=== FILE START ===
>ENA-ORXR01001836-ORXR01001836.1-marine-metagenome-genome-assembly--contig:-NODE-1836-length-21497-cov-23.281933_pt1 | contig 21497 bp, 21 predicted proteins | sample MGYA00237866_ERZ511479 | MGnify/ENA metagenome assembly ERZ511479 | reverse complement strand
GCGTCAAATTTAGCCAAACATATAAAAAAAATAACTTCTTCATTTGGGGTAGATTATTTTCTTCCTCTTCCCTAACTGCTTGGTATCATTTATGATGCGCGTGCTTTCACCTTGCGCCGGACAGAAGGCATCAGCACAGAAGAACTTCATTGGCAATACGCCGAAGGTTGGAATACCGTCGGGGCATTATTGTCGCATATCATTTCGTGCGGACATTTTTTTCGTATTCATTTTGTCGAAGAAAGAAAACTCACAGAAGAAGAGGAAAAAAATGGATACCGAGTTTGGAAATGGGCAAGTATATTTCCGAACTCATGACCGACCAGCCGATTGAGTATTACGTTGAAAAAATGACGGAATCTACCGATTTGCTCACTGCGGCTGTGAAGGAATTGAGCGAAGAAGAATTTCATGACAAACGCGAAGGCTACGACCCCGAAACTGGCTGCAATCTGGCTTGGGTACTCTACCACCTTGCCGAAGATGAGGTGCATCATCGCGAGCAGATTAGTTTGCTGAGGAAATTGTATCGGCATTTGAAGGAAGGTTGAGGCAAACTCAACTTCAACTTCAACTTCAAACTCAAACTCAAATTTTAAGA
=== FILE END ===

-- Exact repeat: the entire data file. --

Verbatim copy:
>ENA-ORXR01001836-ORXR01001836.1-marine-metagenome-genome-assembly--contig:-NODE-1836-length-21497-cov-23.281933_pt1 | contig 21497 bp, 21 predicted proteins | sample MGYA00237866_ERZ511479 | MGnify/ENA metagenome assembly ERZ511479 | reverse complement strand
GCGTCAAATTTAGCCAAACATATAAAAAAAATAACTTCTTCATTTGGGGTAGATTATTTTCTTCCTCTTCCCTAACTGCTTGGTATCATTTATGATGCGCGTGCTTTCACCTTGCGCCGGACAGAAGGCATCAGCACAGAAGAACTTCATTGGCAATACGCCGAAGGTTGGAATACCGTCGGGGCATTATTGTCGCATATCATTTCGTGCGGACATTTTTTTCGTATTCATTTTGTCGAAGAAAGAAAACTCACAGAAGAAGAGGAAAAAAATGGATACCGAGTTTGGAAATGGGCAAGTATATTTCCGAACTCATGACCGACCAGCCGATTGAGTATTACGTTGAAAAAATGACGGAATCTACCGATTTGCTCACTGCGGCTGTGAAGGAATTGAGCGAAGAAGAATTTCATGACAAACGCGAAGGCTACGACCCCGAAACTGGCTGCAATCTGGCTTGGGTACTCTACCACCTTGCCGAAGATGAGGTGCATCATCGCGAGCAGATTAGTTTGCTGAGGAAATTGTATCGGCATTTGAAGGAAGGTTGAGGCAAACTCAACTTCAACTTCAACTTCAAACTCAAACTCAAATTTTAAGA